Senate debates

Wednesday, 10 May 2023

Matters of Public Importance


4:35 pm

Photo of James McGrathJames McGrath (Queensland, Liberal National Party, Shadow Assistant Minister to the Leader of the Opposition) Share this | Hansard source

Yes, thank you, Senator Scarr. Interestingly, he said that 'inflation is taxation without legislation'. What we saw with the budget last night is a big government budget that is not the solution to our cost-of-living crisis; it is the cause of our cost-of-living crisis. Last night, hundreds of thousands of Australians turned on their TV to watch the budget—there was probably nothing on Netflix—because they wanted to see Treasurer Jim Chalmers, that disciple of Paul Keating, deliver the cost-of-living relief that they desperately need. But, much to their disappointment, all Australia saw was a typical inflationary Labor budget, with more taxes, more reckless spending and more inflation to come. So it's not surprising that they flicked back to Netflix, Stan or Paramount+, because they know how the budget is going to end. Just like they know how the movie's going to end, they know how this budget's going to end. It's going to hurt their purses, wallets and bank accounts.

Compared to the coalition's last budget, this budget had $185 billion of extra spending. For those who are hard of hearing, that's billion—not million, not thousand and not hundred. That is $185 billion worth of extra spending. That is $7,400 per person, and that $7,400 has to come from somewhere. Guess where it's going to come from? It's going to come from taxes that are going to be put on you, your income and your business. Basically, if it moves, Labor are going to tax it. If it doesn't move they're going to tax it, and, quite frankly, if it's having a nap, they'll tax it. This is the problem with this Labor government. We know how this movie is going to end. It is going to hurt the Australian people. Their record on economic management is so dismal, so poor, that the Australian people are going to be hurt.

With all this extra spending, what has Labor done to support the backbone of our economy, the mining and agriculture sectors? They're particularly important to Senator Scarr and myself, in terms of our state of Queensland. What did Labor do? What did they say about the $185 billion? The Treasurer didn't even mention the word 'rail', the word 'dam', the word 'road', the word 'farmer' or the word 'agriculture'. He's not going to spend his $185 billion—it's not 'his' $185 billion; I'll correct myself and the Hansard. It is $185 billion of Australians' money; it's not the Labor Party's money. They're not going to spend the money on supporting rural, regional and remote Queensland, but, more importantly, this money actually isn't going to help Australian families. It's not going to support Australian families. Treasurer Chalmers, in his 30-minute eulogy last night for the Australian economy, was a constant disappointment.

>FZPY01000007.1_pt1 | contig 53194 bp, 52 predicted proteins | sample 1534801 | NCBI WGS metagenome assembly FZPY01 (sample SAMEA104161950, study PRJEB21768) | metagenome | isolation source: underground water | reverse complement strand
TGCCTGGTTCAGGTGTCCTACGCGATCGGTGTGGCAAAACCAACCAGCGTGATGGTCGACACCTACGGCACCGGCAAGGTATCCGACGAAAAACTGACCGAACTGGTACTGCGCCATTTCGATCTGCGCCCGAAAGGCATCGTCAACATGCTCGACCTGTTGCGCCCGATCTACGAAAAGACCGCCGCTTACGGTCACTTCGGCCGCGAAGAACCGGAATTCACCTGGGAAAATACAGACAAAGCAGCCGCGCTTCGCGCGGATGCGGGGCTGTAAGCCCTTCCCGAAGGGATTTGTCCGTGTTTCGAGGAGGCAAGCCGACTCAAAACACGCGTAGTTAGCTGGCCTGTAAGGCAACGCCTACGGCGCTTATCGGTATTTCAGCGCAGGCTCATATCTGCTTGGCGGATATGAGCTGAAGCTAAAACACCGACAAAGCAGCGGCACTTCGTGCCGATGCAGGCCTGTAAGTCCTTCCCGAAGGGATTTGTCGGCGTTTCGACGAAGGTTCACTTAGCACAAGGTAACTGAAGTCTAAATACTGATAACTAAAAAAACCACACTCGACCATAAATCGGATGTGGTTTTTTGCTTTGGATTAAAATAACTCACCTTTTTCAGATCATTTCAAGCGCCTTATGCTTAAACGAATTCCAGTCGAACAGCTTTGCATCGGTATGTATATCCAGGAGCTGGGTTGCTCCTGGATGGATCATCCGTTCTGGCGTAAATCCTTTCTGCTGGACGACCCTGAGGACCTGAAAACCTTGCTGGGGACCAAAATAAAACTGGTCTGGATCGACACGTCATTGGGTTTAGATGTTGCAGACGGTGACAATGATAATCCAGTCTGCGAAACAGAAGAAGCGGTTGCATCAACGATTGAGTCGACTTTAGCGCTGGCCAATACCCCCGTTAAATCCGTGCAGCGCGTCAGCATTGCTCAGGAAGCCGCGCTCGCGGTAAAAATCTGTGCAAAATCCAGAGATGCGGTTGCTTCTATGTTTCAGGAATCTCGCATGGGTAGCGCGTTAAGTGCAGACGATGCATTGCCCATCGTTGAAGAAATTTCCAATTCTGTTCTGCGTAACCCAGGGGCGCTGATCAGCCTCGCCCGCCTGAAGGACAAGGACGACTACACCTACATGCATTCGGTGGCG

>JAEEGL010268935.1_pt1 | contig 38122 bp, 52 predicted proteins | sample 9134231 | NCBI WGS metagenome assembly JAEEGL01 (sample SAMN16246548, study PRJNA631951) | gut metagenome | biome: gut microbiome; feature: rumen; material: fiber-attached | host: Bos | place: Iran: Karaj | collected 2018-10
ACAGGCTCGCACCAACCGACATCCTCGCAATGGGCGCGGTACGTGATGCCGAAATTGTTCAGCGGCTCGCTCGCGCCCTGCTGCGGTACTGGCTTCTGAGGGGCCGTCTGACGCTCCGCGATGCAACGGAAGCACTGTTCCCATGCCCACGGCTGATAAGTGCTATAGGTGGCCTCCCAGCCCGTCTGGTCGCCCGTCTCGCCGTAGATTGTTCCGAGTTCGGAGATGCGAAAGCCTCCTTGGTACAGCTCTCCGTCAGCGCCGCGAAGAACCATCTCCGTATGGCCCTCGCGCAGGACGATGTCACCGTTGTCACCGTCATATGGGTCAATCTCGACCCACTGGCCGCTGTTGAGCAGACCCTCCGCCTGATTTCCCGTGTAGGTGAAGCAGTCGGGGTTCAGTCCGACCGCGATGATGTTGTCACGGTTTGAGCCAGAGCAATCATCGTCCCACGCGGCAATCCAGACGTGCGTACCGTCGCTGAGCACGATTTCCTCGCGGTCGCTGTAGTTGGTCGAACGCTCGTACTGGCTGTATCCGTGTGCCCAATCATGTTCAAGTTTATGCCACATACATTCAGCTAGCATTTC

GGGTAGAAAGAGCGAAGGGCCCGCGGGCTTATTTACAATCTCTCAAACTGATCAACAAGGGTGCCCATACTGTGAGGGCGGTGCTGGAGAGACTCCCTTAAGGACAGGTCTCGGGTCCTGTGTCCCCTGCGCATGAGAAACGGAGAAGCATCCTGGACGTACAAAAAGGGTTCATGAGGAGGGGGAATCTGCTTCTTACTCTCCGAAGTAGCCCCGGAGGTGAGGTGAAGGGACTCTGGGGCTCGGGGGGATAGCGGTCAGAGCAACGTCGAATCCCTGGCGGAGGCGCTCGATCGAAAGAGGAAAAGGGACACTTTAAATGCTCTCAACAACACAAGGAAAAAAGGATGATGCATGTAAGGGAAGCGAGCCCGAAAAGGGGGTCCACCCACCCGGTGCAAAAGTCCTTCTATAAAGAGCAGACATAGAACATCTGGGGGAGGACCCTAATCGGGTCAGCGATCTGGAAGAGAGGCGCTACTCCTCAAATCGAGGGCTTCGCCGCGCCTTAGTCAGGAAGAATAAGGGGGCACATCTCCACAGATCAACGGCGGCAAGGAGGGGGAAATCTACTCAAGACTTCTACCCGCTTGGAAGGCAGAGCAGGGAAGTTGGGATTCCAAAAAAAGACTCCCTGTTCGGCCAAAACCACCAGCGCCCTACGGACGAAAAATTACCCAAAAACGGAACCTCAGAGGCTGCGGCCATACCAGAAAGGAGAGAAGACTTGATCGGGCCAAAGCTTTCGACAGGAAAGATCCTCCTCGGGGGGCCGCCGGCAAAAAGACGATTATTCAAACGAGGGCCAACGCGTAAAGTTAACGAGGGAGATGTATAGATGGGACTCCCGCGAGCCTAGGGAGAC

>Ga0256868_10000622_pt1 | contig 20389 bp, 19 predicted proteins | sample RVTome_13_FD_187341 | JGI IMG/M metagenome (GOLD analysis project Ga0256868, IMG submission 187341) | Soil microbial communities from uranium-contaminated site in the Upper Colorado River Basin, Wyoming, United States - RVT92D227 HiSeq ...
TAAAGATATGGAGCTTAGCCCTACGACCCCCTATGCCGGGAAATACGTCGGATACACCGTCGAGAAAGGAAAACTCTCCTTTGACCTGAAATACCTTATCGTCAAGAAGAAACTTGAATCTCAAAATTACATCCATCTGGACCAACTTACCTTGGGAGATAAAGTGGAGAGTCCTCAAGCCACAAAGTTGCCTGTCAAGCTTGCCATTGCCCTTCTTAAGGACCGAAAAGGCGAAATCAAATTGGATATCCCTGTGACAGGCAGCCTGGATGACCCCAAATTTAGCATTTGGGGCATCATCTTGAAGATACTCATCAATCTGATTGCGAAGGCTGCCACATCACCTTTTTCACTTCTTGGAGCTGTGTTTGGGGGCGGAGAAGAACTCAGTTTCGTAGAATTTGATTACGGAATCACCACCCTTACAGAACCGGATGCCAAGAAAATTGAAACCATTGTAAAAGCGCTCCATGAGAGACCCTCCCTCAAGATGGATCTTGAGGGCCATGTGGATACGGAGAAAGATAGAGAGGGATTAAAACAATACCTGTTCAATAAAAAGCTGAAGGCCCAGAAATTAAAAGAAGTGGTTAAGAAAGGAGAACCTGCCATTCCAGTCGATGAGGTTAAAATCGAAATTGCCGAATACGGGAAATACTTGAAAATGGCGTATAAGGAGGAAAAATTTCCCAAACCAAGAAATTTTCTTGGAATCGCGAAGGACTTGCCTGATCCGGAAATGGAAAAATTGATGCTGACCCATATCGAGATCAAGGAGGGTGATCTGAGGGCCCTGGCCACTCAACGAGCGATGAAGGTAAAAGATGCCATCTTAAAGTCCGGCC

What is interesting is that, for every dollar of revenue imposed in this budget, the government decided to spend $2. So in this budget it is spending twice as fast as it's raising revenue. Try to run your family home on that. Try to run a business like that. But, of course, Labor haven't run businesses and, quite frankly, they're not very good at looking after their own money because they're all a bunch of union hacks who depend on the income from compulsorily acquiring union fees off the workers of Australia.

So what we are going to see with this budget is Australian families getting smashed. They might think there's a little bit of a sugar hit, but what we know is that, if you have reckless economic management, which is what we saw last night, that is going to impact upon inflation. That means the cost of living is going to go up. This budget is going to be renowned as a budget that hurt Australia in the years and decades to come.


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